There is no doubt the Australian economy was weaker in late 2018 than it was during the first half of the year. It seems to have kicked off 2019 on a similarly weak note. Recent economic news has been unambiguously poor and it follows the dismal GDP results released last month which showed per capita GDP falling 0.1 per cent in the September quarter. That was a poor result and forced most thinking economists to revise down their assessments of Australia’s economic health.
If the upcoming December quarter GDP result, which is due for release in early March, reveals another drop in per capita GDP, the economy on a per capita basis will be going backwards.
This, quite clearly, is not good news.
It means living standards for the average Australian are falling and it poses questions about the current stance of economic policy.
In other words, with living standards falling, do policy makers have the right policies in place that will reverse this downturn and deliver a resumption in growth?
The short answer is ‘no’.
Policy settings are wrong for a scenario of stronger economy, including importantly per capita growth and a reflation of the economy.
By way of background, the average annual rate of per capita GDP over the past 30 years have been 1.84 per cent or about 0.46 per cent per quarter. Population growth means that the long run trend growth for top-line GDP is over 3 per cent in annual terms and around 0.75 per cent on a quarterly basis.
Back to current economic conditions.
The data looks weak
The data flow for the December quarter looks weak, even with the population growing by about 0.4 per cent in the quarter.
New car registrations are falling at an alarming rate and will mean both household consumption spending and business investment will be tilted to downside when the GDP data are published.
Retail sales for both October and November were soft despite the Australian Bureau of Statistics noting that the November result was artificially inflated by the Black Friday sales. The stage is set for a low growth rate for household consumption spending in the December quarter.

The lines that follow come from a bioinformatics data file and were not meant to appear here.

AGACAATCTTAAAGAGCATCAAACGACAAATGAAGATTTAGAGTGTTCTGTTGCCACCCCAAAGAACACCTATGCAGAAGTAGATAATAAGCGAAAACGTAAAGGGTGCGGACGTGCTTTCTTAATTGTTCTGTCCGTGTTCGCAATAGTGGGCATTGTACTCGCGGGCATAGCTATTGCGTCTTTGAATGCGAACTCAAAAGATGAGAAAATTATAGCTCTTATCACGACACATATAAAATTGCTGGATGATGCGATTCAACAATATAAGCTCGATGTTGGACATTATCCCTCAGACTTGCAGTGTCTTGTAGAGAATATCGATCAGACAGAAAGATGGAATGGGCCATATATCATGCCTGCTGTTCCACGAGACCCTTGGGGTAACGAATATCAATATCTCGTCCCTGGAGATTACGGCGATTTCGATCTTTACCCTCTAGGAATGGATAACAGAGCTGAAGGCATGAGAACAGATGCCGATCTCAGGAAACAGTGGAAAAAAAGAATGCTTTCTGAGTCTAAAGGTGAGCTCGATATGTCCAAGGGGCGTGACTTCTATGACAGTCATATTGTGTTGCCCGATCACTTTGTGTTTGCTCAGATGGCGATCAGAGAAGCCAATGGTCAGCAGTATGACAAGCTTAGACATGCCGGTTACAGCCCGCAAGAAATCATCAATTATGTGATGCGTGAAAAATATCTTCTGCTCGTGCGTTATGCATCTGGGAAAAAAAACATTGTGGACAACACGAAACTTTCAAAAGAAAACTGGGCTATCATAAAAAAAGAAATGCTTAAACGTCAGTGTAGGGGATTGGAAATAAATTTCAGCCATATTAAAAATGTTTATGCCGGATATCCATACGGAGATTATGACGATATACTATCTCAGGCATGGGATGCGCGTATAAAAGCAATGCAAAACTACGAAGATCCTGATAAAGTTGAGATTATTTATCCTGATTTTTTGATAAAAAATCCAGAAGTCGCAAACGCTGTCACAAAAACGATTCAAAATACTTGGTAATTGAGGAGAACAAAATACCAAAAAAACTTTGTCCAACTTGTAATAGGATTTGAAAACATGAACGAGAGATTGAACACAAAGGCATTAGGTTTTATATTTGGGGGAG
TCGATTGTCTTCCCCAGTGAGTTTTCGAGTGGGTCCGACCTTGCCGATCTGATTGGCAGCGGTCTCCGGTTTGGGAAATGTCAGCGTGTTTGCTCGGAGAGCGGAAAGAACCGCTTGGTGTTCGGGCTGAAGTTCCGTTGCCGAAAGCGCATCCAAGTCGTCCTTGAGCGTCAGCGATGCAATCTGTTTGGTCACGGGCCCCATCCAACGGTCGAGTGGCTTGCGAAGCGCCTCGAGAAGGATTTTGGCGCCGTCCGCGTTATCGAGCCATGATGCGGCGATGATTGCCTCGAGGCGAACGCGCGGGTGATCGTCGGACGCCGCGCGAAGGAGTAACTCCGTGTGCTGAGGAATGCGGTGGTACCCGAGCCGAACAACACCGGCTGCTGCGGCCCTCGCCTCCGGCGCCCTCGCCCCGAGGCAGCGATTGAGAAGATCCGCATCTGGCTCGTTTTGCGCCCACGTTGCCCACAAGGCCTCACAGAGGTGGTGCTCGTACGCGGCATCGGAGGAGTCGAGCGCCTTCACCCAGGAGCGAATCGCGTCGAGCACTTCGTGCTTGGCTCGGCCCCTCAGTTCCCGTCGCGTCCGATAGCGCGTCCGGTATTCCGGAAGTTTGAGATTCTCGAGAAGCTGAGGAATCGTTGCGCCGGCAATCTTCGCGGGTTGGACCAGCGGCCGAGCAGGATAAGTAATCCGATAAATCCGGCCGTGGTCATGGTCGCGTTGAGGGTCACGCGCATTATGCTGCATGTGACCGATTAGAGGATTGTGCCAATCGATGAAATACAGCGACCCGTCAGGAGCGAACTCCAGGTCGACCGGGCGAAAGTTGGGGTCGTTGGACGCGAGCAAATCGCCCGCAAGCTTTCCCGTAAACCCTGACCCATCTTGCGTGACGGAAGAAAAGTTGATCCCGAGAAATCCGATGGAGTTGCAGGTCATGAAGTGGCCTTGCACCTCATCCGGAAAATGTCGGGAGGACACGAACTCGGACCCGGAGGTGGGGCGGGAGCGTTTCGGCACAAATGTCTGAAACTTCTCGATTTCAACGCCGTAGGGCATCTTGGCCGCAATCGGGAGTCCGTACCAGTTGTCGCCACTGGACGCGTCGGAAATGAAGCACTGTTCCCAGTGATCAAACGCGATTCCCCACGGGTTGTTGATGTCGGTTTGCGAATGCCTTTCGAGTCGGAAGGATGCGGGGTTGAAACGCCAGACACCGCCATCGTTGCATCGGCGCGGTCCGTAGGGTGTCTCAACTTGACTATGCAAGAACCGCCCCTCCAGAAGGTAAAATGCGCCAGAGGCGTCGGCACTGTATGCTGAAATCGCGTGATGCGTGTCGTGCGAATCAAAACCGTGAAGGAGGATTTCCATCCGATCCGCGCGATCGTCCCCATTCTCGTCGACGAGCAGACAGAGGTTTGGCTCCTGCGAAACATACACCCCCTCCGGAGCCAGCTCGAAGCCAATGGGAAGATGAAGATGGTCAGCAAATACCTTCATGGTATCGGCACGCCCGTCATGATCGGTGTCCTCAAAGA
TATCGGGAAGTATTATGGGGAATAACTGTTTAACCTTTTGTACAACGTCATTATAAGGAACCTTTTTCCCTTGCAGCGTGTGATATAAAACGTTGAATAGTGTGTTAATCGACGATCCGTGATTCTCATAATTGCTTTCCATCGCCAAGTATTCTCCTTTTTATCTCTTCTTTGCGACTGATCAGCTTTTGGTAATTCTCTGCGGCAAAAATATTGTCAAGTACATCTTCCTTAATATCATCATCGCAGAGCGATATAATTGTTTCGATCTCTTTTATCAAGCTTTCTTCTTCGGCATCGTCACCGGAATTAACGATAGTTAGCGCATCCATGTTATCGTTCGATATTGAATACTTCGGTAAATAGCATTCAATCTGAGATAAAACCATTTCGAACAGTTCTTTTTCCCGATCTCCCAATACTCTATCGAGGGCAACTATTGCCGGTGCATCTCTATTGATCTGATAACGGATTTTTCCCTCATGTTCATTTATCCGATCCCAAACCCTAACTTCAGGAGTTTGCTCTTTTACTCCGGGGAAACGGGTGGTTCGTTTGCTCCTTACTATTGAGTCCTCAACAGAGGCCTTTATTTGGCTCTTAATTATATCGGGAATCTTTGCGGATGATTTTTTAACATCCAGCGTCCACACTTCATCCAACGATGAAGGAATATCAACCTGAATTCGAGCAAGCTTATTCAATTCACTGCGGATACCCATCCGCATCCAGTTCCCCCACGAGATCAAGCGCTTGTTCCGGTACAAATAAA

What’s more, residential building approvals are in free fall which will undermine growth as new construction declines.
The monthly international trade for October and November suggests net exports trimming about 0.2 percentage points from December quarter GDP, as solid export growth is being outpaced by a pick-up in import growth.
To be sure, there is still a run of information and data on some of the monthly indicators plus the quarterly data on government spending, business inventories, investment and household spending on services are to be revealed. These will all feed into the final December quarter GDP result and they may yet prove to be positive.
Even if these indicators surprise on the upside, per capita GDP in the December quarter will grow by 0.2 or 0.3 per cent.
If there is any disappointment in the remaining data flow, per capita could fall 0.2 or 0.3 per cent, meaning consecutive quarters of negative growth.
What next for our economy?
The markets will be awaiting each data point between now and the next GDP data with huge interest.
Either way, there are serious questions about the current stance of economic policy.
The market has gone from pricing in interest rate hikes a month ago, to now be squarely pricing in interest rate cuts, such is the obvious concern with the economy.
At this stage, there has been no word from the government about the need for any stimulatory fiscal policy action, in part because of the proximity of the election, which is due to be held by May.
It may be up to the new government, which ever side wins in May, to dust off fiscal policy and look for a bit of stimulatory fiscal policy to ensure the weakness evident in the second half of 2018 does not become entrenched through 2019 and into 2020.
It should also fall to the RBA to cut interest rates sooner rather than later to help support the increasingly troubled economy.
Seriously, you are arguing for Australia to use our last remaining stimulus in a time when the economy is still expanding? If interest rates are at 1% when the bad times really arrive, what do you propose then? The argument for macro intervention is supposed to be two-sided - in good times we are supposed to build up the buffers so that they can be deployed when things turn ugly. If interest rates had been gradually raised a few years ago, we would not have built the housing bubble which we are now so concerned about preventing from popping. Unfortunately it appears that the economists of today think they can outsmart the markets, which I have absolutely no doubt will be proven to be devastatingly wrong in years to come.